“I have been trying out gouache a little more in recent years as I love the striking colours that can be achieved with it. I’d also like to explore using markers, and to get more familiar with creating digital art in procreate.”
Portraiture illustration is really rewarding for Katrina and helps her portray so much emotion:
“I find there’s a fantastic sense of achievement in getting a really good likeness for a face. It’s so rewarding when I get to draw portrait commissions for people who have lost pets or loved ones as it often means a lot to them, it’s an honour that people trust me with this!”
Katrina’s passion for illustration isn’t just restricted to portraiture either:
“I think nature is a big one for me, I like to use soft, flowing lines in my work, and I love the drippy effect of watercolours. I like to include floral elements in my drawings but I do find flowers quite tricky to draw!”
More recently Katrina has been featured on the front cover of Folded, a Cumbrian based arts and culture zine that features talented young creatives in Cumbria.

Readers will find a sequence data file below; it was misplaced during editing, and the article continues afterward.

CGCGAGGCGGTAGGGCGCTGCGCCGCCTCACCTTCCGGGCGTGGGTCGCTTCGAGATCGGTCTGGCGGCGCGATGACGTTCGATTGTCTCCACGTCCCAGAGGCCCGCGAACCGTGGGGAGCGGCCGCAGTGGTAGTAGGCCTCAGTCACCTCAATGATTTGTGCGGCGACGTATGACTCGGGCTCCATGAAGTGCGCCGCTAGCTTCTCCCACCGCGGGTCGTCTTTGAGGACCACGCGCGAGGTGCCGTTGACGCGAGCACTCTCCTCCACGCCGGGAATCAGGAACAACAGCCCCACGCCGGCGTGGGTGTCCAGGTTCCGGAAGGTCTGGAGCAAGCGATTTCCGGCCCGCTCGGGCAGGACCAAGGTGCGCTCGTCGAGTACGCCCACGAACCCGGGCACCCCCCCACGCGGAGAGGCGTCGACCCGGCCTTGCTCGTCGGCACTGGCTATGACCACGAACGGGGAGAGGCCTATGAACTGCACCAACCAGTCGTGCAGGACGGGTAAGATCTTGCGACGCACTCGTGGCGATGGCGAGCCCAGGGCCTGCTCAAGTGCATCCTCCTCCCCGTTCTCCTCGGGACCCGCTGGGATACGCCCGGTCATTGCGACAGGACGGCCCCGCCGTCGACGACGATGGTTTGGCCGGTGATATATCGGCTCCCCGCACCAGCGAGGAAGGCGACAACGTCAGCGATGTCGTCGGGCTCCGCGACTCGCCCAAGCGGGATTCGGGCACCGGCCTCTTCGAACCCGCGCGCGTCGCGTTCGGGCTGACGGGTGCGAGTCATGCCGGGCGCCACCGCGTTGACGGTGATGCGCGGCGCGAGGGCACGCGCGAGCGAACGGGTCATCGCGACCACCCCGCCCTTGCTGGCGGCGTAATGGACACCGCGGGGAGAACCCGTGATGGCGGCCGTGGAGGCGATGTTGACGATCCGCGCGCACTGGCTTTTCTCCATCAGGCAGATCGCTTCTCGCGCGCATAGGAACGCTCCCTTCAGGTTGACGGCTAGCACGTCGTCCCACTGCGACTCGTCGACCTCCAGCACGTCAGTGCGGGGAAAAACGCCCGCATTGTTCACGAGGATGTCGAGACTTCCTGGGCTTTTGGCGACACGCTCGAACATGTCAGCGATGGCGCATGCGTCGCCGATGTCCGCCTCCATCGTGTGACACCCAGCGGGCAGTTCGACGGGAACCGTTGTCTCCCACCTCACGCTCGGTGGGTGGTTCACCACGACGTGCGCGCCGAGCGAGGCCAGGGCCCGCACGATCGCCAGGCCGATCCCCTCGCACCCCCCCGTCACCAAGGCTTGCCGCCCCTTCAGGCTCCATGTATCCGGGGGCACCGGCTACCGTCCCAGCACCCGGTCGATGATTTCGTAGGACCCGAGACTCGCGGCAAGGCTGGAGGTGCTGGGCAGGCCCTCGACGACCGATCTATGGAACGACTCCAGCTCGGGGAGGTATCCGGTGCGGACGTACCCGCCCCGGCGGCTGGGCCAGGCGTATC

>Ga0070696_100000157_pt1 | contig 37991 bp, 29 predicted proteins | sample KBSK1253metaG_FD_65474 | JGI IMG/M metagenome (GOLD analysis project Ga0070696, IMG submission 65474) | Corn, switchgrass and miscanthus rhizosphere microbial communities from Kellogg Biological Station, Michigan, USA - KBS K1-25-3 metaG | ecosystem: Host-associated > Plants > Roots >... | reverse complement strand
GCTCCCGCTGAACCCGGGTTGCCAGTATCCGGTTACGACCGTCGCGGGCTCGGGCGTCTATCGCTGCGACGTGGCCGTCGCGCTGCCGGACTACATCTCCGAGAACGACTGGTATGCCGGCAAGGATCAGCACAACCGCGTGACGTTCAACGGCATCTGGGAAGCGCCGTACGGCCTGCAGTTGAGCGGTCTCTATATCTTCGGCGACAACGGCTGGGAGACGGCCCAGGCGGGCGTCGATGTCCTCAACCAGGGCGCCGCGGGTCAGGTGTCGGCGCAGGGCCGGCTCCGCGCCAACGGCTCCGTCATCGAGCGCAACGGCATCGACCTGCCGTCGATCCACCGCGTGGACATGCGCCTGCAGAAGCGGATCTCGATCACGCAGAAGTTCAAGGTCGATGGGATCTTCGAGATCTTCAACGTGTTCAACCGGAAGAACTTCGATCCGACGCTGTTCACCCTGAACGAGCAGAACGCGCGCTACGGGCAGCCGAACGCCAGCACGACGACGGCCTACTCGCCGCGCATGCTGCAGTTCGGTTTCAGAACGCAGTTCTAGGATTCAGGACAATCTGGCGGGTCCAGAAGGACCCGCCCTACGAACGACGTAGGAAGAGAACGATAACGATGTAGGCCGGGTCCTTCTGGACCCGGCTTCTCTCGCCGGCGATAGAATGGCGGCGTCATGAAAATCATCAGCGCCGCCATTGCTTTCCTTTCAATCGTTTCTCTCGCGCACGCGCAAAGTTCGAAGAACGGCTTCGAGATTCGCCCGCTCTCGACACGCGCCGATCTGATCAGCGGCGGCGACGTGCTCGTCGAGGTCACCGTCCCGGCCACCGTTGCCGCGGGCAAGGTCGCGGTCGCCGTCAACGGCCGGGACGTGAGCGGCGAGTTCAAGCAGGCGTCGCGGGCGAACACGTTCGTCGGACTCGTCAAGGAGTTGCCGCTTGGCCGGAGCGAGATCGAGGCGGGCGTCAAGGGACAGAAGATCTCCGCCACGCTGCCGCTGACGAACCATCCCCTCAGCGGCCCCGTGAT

Katrina hopes in the future that between working her day job in a Jewellers she has more time to dedicate to her artwork in the nyears'ext few years. Katrina’s biggest aspiration in ten years time would be to achieve a global presence with her artwork.
When asked about what opportunities Katrina wanted to see for young creatives, she explained how there are improvements needed to be made on how artistic practice is viewed at school level locally, and probably nationally too.
“Going to art college to study a foundation degree helped me to see that there were so many other routes available to me. I think that the opportunities are definitely improving with the introduction of new collectives and creative outlets for young people, such as Folded zine, which is fantastic.”
Some advice offered from Katrina for budding young creatives in Cumbria was: “Do your own research when thinking about what to do post-secondary school - there are so many different specialist art schools out there! Don’t be pushed into studying something you don’t feel is right for you. And it’s cliche, but keep practising, and don’t be afraid to make mistakes. It really is the only way to improve!”
Katrina’s commissions are closed at the moment but if you would like her to design you a portrait in the future and to see what Katrina is currently making and drawing you can find her work on: Instagram